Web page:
The Jakarta Post
Urban life is slowing down in Greater Jakarta, the region hit hardest by COVID-19, after authorities imposed large-scale social restrictions (PSBB) in the past weeks.
The outbreak has also largely reduced the number of commuter line passengers, but crowds of workers who cannot afford to work from home reportedly persist in certain stations and trains during rush hours.
State-owned commuter line operator PT Kereta Commuter Indonesia (KCI) recorded an average of 190,000 passengers a day on the Bogor-Jakarta and Bekasi-Jakarta routes during the outbreak, a decrease of around 80 percent from around 950,000 passengers on normal days.
Since the epidemic hit Greater Jakarta, KCI has shortened its service hours to 6 a.m. to 6 p.m. and reduced the number of daily trips from 991 to 761. These trains were mostly empty almost every day before Ramadan began on April 24, with only 10 percent of trains having been filled with a large number of passengers.
But now, passengers numbers have been spiking on the last three trains before iftar at around 6 p.m., jeopardizing efforts to maintain physical distance between passengers.
Fearing that passengers would continue defying orders to maintain distance, leaders of Greater Jakarta -- five of Jakarta’s satellite cities, abbreviated as “Bodebek”, under the jurisdiction of the West Java administration -- appealed to the central government to, once again, temporarily halt commuter line services.
They are also planning to file a formal request to the Transportation Ministry in a bid to curb transmission in public transit systems after three potential railway passengers recently tested positive for COVID-19.
Bogor Mayor Bima Arya Sugiarto said their priority was demanding the ministry temporarily halt commuter line services. In return, offices and factories that are still allowed to operate must provide shuttles for their employees.
Another option, he said, was to lengthen commuter line operational hours and filter prospective passengers prior to entering the stations so as to reduce the number of passengers, which would improve physical distancing.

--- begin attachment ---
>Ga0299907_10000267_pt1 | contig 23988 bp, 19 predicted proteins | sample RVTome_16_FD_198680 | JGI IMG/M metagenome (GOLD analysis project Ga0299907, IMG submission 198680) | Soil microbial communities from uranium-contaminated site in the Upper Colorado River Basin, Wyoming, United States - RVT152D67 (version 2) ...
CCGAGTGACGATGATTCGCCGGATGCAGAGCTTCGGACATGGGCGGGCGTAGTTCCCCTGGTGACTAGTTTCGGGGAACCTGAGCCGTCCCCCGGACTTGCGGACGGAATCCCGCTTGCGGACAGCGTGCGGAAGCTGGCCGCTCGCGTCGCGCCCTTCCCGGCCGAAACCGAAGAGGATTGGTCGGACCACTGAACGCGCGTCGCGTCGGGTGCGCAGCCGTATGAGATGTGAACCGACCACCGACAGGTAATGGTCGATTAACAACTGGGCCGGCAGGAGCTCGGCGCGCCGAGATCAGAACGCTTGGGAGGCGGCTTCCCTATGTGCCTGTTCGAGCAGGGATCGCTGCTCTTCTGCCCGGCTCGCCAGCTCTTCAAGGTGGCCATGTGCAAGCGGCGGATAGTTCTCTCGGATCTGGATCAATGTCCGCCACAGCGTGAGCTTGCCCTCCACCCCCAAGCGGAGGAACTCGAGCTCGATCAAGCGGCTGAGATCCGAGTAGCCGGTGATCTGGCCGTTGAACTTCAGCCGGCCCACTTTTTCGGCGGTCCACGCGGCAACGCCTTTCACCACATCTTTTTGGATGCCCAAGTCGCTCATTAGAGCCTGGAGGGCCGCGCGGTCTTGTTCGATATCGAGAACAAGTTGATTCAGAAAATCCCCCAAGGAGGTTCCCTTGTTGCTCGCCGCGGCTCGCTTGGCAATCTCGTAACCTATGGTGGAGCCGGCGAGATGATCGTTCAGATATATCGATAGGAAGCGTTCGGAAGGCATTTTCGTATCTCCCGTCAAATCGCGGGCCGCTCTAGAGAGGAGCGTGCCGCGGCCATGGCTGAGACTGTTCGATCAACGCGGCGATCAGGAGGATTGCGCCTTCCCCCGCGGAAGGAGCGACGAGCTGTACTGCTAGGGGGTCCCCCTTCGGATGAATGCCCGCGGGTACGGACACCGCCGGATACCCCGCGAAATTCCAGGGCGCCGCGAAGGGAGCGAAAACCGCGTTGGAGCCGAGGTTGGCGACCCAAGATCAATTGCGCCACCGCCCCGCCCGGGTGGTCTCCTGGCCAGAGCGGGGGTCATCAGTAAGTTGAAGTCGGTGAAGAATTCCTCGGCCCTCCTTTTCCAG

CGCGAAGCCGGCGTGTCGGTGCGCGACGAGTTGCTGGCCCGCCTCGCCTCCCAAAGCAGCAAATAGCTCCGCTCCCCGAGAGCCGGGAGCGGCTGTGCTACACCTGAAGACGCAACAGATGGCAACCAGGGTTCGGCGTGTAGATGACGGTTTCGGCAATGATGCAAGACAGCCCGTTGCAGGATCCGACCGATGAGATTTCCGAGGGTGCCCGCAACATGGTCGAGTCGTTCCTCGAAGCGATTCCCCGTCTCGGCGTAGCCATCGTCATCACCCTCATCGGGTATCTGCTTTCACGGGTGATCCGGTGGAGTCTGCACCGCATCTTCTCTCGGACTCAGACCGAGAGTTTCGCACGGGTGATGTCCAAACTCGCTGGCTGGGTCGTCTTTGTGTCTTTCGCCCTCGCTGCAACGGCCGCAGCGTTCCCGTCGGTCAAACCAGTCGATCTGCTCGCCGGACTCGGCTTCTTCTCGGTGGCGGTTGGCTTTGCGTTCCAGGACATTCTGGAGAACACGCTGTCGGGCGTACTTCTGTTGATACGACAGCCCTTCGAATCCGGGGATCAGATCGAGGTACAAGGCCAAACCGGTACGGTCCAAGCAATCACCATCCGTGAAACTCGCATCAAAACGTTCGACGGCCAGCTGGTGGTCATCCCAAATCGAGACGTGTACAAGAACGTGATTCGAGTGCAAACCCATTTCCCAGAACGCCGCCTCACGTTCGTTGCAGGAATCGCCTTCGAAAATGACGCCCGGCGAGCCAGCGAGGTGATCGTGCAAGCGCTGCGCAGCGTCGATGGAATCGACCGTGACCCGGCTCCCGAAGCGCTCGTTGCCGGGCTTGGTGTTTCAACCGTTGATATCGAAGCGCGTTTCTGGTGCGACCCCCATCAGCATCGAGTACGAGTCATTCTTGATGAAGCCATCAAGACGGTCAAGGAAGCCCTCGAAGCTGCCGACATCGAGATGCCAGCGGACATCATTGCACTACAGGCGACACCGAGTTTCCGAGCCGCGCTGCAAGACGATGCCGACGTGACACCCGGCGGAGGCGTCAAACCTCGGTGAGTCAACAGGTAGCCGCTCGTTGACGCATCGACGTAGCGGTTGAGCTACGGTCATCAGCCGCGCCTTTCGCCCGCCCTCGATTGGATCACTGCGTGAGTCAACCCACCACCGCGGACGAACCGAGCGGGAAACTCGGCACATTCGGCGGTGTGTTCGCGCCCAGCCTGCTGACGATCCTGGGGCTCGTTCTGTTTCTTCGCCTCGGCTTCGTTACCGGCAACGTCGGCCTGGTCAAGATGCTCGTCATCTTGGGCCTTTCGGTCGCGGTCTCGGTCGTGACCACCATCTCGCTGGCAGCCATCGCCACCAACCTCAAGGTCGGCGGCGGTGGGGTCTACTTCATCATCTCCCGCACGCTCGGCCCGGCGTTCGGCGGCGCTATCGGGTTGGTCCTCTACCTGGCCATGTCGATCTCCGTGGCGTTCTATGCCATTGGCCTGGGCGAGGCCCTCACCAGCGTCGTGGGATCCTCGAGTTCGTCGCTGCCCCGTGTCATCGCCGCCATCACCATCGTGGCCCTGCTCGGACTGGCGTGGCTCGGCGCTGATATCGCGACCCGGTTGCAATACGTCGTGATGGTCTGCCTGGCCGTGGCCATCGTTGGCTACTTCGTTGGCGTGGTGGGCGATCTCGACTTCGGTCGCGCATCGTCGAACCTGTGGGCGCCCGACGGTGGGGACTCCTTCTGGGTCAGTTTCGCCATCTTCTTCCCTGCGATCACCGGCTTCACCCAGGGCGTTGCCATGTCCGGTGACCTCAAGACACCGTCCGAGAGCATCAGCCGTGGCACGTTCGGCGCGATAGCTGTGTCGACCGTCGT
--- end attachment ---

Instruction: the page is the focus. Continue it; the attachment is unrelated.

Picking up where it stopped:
“If this is the case, there has to be a selection mechanism for people who enter the stations. For instance, by showing an employment letter from their companies,” Bima said on Tuesday, as quoted by Antara news agency. “Therefore, people who just want to wander around [without urgency] cannot [board trains].”
The appeals were made on Tuesday after the five Bodebek leaders discussed ways to prevent transmission of the virus on public transport.
Three people tested positive for COVID-19 after they took a polymerase chain reaction (PCR) in Bogor Station, one of the major stations in Greater Jakarta, last week. Three more passengers also tested positive in PCR testing in Bekasi Station on Tuesday, officials have said.
All these passengers were asymptomatic, KCI spokesperson Anne Purba told The Jakarta Post on Wednesday.
Hermawan Saputra of the Indonesian Public Health Expert Association (IAKMI) said the vast commuter line network was the most vulnerable public transportation mode to coronavirus transmission because passengers would not be able to maintain physical distance on a crowded train during rush hours. Not to mention that respiratory droplets containing the virus may land on surfaces and persist up to several days inside the train, he said.
The "rush-hour problem", Anne said, had caused the KCI to impose additional restrictions for potential passengers aside from its regular COVID-19 mitigation measures -- such as the mandatory mask-wearing and body temperature checks.
“To improve discipline, starting on May 4, any trains that have a car filled with more than 60 passengers [or a fourfold decrease from the normal capacity per car] will not depart unless [passengers] reduce their numbers,” she said.
She went on to say that KCI was open to cooperation with local administrations to "filter prospective passengers entering stations".
Hermawan said banning all non-urgent passengers from using commuter trains was one option, although at the same time he doubted the efficacy and questioned the methods to filter these passengers.
“Here [in Indonesia], people always have excuses to defy new policies. Some people would always try to find excuses to board trains,” he said.
He said suspending all commuter line services would be the better solution to contain the spread of the disease.
Deddy Herlambang, a researcher at the Transportation Study Institute (INSTRAN), said keeping all public transportation services running during the outbreak was crucial to even out the proportion of passengers across different modes of transportation.
“Halting commuter line service would cause other public transportation modes to experience high demand. For instance, buses or motorcycle taxis,” he said.
Any decisions, he said, would be ineffective if authorities failed to resolve the underlying causes of the problem -- commuting workers who are struggling to make ends meet during the epidemic, people lacking discipline in adhering to physical distancing and social norms that dictate that attending an iftar meal with family at home is better than being alone.
He suggested that authorities should look beyond the public health aspect and consider more social, economic and cultural factors.